Though the paper came under fire by FSU’s President last week for allegedly “misconstruing the facts,” the St. Petersburg Times is continuing its investigation into a controversial relationship between billionaire Charles Koch and the public university. In an article published on Saturday, the Times‘ Kris Hundley says that some FSU academic officers expressed concerns over a donation from the Koch Foundation, as evidenced in internal e-mails obtained by the paper.

The Koch Foundation was to give the University about $6.6 million over the course of six years, in exchange for the ability to “screen and sign off on any hires for a new program promoting ‘political economy and free enterprise.’”

FSU President Eric Barron defended the deal after critics decried it as unethical and an affront to academic freedom. In an op-ed published in the Times, Barron said that the academic freedom of the University had not been compromised “in any way,” and that FSU’s decisions are based solely on academic needs, and not “political motivations of donors or anyone else.”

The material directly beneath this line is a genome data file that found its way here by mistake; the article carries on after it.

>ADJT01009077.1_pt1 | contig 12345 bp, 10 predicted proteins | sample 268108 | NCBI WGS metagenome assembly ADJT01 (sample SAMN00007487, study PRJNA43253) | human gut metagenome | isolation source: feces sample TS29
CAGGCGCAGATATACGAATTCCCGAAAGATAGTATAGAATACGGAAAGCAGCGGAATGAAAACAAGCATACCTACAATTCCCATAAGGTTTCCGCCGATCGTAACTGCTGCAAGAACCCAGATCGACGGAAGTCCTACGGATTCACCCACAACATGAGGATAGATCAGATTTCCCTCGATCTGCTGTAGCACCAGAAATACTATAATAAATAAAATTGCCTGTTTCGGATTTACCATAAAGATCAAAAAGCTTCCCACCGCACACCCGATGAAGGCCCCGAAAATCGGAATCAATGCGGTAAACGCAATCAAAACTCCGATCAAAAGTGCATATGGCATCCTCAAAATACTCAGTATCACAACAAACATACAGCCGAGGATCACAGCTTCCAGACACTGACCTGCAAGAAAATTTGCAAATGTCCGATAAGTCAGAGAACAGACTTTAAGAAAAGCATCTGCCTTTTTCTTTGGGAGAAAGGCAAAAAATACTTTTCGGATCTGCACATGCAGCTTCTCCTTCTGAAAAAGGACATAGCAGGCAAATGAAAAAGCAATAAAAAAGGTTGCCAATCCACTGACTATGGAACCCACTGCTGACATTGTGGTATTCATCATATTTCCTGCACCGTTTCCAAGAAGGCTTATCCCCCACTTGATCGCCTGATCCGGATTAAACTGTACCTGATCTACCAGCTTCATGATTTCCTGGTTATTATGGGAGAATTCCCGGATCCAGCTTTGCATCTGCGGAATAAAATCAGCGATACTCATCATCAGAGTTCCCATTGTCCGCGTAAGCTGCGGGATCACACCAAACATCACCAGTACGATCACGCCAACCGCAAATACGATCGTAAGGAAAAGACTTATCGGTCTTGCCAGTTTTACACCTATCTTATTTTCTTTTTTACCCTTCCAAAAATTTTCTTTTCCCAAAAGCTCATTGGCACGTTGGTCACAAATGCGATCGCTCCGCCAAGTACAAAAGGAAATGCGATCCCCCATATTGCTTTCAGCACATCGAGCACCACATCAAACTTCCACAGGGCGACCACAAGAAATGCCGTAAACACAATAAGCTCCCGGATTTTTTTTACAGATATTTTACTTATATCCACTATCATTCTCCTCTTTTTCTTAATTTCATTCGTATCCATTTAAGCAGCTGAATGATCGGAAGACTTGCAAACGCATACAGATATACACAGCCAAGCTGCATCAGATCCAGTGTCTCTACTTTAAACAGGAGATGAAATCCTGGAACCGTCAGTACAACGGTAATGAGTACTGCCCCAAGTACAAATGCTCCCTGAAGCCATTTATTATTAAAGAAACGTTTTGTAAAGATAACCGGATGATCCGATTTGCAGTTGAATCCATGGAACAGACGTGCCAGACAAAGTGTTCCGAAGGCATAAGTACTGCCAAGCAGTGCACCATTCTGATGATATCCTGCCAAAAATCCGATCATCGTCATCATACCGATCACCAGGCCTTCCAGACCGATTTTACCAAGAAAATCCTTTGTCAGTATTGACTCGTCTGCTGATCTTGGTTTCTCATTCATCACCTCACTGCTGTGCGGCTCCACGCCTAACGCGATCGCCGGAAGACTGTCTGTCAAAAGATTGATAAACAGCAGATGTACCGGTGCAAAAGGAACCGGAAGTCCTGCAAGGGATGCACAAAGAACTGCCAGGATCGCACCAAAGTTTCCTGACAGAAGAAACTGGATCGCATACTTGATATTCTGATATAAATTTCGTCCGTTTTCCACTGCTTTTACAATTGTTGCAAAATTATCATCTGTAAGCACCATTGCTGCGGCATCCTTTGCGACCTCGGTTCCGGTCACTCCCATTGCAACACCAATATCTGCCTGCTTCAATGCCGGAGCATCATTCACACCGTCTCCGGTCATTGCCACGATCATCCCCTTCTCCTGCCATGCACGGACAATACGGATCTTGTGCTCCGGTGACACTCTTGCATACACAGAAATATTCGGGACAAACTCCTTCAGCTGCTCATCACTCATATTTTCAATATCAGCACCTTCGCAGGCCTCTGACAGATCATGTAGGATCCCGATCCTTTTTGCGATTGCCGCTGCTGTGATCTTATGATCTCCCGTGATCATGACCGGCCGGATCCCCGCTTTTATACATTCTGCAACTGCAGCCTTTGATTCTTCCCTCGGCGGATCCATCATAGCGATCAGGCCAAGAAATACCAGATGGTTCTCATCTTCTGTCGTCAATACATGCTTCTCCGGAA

On Saturday, the Times detailed a series of internal e-mails among FSU staff, some of which express concern with the Koch deal. One e-mail, sent by the dean of the college of social sciences, David W. Rasmussen, says that ”the provost has OK’d” the Koch agreement. But that wasn’t enough to appease everyone.

“You said the Provost has signed off on the Koch Foundation agreement,” said [Bob Bradley, vice president for planning and programs] whose job entailed reviewing all gift proposals. “He did not express that same level of agreement with me.” Bradley went on to list a number of questions and concerns about the deal, which gave unprecedented privileges to an outside party.

Most troubling to FSU’s provost, whose office had to sign off on the contract, were terms that allowed Koch to stop funding the program if faculty hired with its money were not complying with its goals. Traditionally, gifts to universities come with few strings attached and are irrevocable, meaning they can’t be withdrawn.

In one e-mail, Bradley worried that the deal would give the Koch Foundation a “disproportionate influence” in the economics department. ”Does it compromise the academic freedom of individuals holding professorships under the agreement indirectly through the evaluation process and the prospective cessation of funds?,” Bradley wrote to Rasmussen. The e-mails are available here.

In an interview with the Times, Bradley said that internal discussions were typical of any contract negotiation in the University system: “The faculty is always in control and that’s the fundamental principle.”


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